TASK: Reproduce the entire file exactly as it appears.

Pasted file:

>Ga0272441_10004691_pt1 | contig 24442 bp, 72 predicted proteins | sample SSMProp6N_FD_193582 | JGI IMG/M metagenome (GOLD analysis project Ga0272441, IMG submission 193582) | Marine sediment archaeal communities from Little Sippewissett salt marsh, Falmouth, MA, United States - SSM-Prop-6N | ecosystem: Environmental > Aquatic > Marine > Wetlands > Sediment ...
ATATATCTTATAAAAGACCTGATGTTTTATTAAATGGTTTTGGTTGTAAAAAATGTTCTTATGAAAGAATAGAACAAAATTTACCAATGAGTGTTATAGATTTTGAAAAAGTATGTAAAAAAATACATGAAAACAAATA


>Ga0272441_10004691_pt1 | contig 24442 bp, 72 predicted proteins | sample SSMProp6N_FD_193582 | JGI IMG/M metagenome (GOLD analysis project Ga0272441, IMG submission 193582) | Marine sediment archaeal communities from Little Sippewissett salt marsh, Falmouth, MA, United States - SSM-Prop-6N | ecosystem: Environmental > Aquatic > Marine > Wetlands > Sediment ...
ATATATCTTATAAAAGACCTGATGTTTTATTAAATGGTTTTGGTTGTAAAAAATGTTCTTATGAAAGAATAGAACAAAATTTACCAATGAGTGTTATAGATTTTGAAAAAGTATGTAAAAAAATACATGAAAACAAATA